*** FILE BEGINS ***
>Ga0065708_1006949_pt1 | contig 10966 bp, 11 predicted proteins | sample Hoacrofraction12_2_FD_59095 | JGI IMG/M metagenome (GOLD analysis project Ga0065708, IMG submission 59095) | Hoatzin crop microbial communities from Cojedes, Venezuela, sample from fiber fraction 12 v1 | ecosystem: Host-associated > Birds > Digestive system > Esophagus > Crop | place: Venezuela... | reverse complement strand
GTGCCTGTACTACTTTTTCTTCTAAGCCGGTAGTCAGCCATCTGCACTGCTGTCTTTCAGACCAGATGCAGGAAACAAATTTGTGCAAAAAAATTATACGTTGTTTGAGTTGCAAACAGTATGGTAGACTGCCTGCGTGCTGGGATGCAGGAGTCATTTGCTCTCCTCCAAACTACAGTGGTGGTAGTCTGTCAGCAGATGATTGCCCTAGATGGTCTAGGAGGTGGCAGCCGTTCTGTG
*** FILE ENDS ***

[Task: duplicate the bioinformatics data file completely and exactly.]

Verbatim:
>Ga0065708_1006949_pt1 | contig 10966 bp, 11 predicted proteins | sample Hoacrofraction12_2_FD_59095 | JGI IMG/M metagenome (GOLD analysis project Ga0065708, IMG submission 59095) | Hoatzin crop microbial communities from Cojedes, Venezuela, sample from fiber fraction 12 v1 | ecosystem: Host-associated > Birds > Digestive system > Esophagus > Crop | place: Venezuela... | reverse complement strand
GTGCCTGTACTACTTTTTCTTCTAAGCCGGTAGTCAGCCATCTGCACTGCTGTCTTTCAGACCAGATGCAGGAAACAAATTTGTGCAAAAAAATTATACGTTGTTTGAGTTGCAAACAGTATGGTAGACTGCCTGCGTGCTGGGATGCAGGAGTCATTTGCTCTCCTCCAAACTACAGTGGTGGTAGTCTGTCAGCAGATGATTGCCCTAGATGGTCTAGGAGGTGGCAGCCGTTCTGTG